On schedule today was the second eye clinic. It was located at the same batay where we distributed food yesterday, Los Union and was to focus on the children at the Ashford school there-kindergarden to grade 8.
Arnie and Betty our loving and faithful team leaders were a little concerned about our safety after yesterday incidents with the food but I was assured that things would be OK. People are different with medical teams and that is how they would see us. Also, we had decided not to wear our team shirts so that they didn't associate us with the food that had come the day before.
Today my teammates Clarence and Karen(also my dear friend who is on this trip due to my insisting that she join me)
would be helping with the running of the clinic along with Carol who does the local DR work regularly. Since the rest of our team was headed to Puerto Plata to the hospital that was in the opposite direction, we were on our own to navigate public transportation to the school. I had carefully practiced with our translator the pronounciation of our destination stop and felt ready to lead us there. We trucked ours selves down to the highway where we quickly were found by one of the gagua(public buses) porters who escorted us boy scout style across the crazy traffic to catch the "bus"(15seat van with open side door). We didn't have to wait long when we were the 18-20th passengers to get on an had to side across some laps to squeeze in.
|Clarence hanging on so he doesn't fall out the open door.|
I told Karen to do the head count and she came up with 20. Did you count the 4 behind you? Nope, add those.
And of course the lady on the inside of our row of seats needed of first so we all shuffled off, let her out then slid back on. These drivers really fly and we were at our stop in 7mins flat, about 1/2 the time it would have normally taken us.
We walked up the hilly dirt road with the donkey, chickens and goats just a few feet away
and were taken by the contrast of the manicured lawns, paved lanes and palms tree we had just left.
Roberto, the principal of the school and Carol were arriving at the same time and we unloaded into a small cement building next to the school.
I quickly realized that we were no longer in a new donated medical clinic but in a poor batay and that we didn't have power for the auto refractor. Roberto came back with a patched system of extension cords that looked like chicken wire taped together with plugs attached. Seriously? We were going to attach this very expensive machine to that? What about surges?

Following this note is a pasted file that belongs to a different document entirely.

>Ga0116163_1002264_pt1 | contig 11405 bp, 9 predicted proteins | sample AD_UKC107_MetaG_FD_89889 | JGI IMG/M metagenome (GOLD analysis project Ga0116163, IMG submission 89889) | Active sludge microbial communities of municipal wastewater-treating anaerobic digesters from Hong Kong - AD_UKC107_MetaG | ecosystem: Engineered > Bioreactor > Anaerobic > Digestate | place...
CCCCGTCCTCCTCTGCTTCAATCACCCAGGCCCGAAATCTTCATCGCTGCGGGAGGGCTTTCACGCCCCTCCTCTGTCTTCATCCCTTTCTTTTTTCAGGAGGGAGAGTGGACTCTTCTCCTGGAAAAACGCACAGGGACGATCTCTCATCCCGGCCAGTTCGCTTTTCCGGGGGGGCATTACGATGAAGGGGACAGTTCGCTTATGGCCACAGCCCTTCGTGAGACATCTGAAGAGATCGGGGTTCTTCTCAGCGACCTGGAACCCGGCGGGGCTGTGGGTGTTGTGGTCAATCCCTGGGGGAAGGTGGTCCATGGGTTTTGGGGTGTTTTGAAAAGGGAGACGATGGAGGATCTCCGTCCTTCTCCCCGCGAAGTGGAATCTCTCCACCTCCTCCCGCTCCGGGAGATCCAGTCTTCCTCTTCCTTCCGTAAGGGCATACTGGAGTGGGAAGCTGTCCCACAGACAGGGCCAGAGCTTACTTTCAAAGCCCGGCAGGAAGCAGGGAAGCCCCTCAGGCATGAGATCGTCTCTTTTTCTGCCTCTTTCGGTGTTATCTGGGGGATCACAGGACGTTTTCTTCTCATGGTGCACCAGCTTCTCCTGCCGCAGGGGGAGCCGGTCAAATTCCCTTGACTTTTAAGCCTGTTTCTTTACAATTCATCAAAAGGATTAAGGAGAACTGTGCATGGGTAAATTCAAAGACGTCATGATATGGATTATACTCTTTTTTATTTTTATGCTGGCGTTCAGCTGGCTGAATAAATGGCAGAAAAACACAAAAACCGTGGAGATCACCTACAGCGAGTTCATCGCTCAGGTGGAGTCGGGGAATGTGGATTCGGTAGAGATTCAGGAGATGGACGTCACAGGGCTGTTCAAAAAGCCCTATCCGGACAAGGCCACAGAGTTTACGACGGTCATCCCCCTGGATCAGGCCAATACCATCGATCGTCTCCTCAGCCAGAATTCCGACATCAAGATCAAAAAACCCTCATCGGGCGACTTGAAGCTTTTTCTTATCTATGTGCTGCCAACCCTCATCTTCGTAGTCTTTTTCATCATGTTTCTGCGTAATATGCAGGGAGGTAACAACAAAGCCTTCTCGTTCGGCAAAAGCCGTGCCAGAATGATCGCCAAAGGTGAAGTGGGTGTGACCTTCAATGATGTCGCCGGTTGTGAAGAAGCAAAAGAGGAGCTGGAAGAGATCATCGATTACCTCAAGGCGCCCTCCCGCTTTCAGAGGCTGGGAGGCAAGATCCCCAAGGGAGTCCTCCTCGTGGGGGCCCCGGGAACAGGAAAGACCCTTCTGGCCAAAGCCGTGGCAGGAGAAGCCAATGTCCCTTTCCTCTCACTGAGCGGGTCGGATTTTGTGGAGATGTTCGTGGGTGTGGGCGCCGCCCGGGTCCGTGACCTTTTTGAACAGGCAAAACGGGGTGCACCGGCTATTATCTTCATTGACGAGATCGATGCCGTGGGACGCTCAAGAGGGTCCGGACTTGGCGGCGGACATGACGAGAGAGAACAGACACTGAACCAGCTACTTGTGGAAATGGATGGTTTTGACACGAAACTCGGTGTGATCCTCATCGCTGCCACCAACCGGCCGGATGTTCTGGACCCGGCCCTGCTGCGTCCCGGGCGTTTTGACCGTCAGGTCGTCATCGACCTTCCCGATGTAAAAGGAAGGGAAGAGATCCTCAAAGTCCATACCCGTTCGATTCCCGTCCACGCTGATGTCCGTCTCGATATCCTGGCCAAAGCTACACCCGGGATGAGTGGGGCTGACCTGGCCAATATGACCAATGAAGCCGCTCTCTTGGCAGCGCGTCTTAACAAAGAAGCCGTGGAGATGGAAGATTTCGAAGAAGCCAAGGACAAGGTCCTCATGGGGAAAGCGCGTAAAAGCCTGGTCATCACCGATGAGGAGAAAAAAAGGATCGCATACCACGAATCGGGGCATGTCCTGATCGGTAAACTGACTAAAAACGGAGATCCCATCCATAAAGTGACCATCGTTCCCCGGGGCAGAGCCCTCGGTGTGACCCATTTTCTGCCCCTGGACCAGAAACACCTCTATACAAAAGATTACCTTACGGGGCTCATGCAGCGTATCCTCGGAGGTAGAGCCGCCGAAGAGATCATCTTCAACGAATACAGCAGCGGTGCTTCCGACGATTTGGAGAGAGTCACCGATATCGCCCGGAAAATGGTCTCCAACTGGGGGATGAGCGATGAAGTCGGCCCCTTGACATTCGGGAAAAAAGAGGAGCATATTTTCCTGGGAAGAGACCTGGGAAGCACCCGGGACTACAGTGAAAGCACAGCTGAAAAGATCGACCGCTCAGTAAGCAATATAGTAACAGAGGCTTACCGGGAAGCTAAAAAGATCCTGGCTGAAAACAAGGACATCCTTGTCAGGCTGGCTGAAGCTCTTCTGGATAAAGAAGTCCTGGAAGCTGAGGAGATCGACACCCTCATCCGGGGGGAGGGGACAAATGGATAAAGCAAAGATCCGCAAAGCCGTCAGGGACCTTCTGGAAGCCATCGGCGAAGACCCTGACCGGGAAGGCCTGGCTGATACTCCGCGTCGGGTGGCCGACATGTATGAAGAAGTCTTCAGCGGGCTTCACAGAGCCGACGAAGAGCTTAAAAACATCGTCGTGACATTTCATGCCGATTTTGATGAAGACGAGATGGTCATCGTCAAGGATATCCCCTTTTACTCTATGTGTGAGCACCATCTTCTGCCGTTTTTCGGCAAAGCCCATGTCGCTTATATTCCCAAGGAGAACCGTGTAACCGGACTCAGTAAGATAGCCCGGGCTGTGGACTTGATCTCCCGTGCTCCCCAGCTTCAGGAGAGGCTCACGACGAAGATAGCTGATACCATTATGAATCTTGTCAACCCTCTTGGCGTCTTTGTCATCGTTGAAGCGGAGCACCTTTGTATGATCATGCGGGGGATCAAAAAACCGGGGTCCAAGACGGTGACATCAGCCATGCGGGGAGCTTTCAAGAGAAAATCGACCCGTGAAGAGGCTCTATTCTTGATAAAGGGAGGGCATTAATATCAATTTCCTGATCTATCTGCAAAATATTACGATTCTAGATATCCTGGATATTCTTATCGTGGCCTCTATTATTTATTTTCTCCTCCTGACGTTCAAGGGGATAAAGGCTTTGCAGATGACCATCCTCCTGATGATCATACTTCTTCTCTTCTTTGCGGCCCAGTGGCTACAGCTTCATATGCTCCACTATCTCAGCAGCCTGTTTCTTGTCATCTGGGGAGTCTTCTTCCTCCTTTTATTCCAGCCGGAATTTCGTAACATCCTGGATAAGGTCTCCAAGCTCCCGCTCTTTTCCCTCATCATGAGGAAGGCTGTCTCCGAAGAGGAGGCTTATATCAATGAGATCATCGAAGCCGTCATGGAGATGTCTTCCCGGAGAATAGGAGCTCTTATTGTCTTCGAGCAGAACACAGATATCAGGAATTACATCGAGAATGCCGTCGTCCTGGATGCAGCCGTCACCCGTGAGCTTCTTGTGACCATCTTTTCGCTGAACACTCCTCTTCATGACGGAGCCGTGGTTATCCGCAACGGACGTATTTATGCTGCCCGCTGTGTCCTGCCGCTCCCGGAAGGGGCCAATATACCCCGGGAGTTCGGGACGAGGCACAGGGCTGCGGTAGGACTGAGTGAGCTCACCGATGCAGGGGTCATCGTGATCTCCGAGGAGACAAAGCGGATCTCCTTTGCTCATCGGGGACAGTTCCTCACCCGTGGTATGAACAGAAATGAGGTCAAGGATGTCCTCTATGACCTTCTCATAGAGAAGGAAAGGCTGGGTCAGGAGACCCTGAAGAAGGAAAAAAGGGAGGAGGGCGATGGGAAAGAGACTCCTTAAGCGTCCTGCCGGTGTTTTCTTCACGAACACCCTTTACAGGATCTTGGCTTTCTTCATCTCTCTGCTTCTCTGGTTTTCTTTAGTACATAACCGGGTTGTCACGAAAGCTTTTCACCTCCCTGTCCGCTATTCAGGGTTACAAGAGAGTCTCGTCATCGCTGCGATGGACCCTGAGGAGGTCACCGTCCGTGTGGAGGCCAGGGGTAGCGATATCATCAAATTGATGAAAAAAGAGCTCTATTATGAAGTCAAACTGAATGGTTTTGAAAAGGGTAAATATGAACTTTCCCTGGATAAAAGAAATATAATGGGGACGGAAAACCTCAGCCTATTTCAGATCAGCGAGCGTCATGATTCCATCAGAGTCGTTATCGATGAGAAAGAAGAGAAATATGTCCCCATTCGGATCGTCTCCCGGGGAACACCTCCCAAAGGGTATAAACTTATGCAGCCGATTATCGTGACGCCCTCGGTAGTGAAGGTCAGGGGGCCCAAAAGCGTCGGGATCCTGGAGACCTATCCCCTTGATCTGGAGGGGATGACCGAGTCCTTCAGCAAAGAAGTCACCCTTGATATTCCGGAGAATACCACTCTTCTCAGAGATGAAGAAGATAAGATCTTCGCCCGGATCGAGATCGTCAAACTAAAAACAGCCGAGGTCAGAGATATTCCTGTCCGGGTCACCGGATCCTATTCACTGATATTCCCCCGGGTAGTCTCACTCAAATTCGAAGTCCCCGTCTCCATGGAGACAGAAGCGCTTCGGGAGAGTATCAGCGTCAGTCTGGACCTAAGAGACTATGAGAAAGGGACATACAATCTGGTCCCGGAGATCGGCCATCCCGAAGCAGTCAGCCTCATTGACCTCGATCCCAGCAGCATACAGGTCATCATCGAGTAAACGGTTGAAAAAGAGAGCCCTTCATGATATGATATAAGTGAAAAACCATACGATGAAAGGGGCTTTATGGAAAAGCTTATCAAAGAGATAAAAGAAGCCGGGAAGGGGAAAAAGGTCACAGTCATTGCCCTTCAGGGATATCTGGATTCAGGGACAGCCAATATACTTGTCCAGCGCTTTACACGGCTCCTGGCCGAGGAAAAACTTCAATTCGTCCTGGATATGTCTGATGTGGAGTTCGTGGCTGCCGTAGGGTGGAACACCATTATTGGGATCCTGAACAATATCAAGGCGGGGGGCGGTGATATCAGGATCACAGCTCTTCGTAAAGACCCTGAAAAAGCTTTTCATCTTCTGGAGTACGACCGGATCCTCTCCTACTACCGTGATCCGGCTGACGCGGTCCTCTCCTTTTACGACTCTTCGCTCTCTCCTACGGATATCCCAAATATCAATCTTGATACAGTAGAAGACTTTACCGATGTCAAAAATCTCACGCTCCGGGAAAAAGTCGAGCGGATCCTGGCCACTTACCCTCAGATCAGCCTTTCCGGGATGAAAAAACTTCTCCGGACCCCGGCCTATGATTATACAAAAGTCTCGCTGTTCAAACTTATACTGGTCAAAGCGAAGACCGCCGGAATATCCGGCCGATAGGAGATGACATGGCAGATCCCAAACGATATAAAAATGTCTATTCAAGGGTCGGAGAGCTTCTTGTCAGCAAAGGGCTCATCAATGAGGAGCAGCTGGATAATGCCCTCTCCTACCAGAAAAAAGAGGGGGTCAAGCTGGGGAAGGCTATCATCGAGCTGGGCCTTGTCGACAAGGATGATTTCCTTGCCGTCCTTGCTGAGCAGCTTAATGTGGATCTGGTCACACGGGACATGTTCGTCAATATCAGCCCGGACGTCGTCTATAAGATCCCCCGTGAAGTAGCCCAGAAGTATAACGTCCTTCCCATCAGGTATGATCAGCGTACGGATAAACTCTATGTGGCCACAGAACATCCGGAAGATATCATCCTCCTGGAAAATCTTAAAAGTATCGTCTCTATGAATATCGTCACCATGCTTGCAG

|We tested it with the frame heater in case it blew up!|
Clarence assured me that plugged into the generator roaring outside, the power would be steady. I trusted his knowledge and judgement and set to work. Our goal was to do as many assessments today as we had on the first clinic, 50 as the school had 200 students most of which had never had there sight checked. 25% in 1 day was a good goal.
Although we had an interpreter with Roberto and another teacher Anya switching out, my college Spanish and the repitition of the routine actually made it so I can pretty much do a basic eye assessment in espanol now.
There was lots of fun working with the kids and most encouraging was how many healthy eyes with good sight I got to assess. From my experience on Wednesday, I know they don't have the support to keep them that way but it was good to see that there is hope that at least they have a good start and things can change.
It was also fun to fit a few of my own pairs of donated glasses as I have a low near sighted prescription with some funky frame that teen girls like.
Most of all it was amazing to take a pair of glasses I had worn on my cycling tour SeaTo Sea-which raised fund for ending the cycle poverty- and give them to a young girl to use to study in school.
I hope they help her see a future and a way out of the poor batay that she calls home now.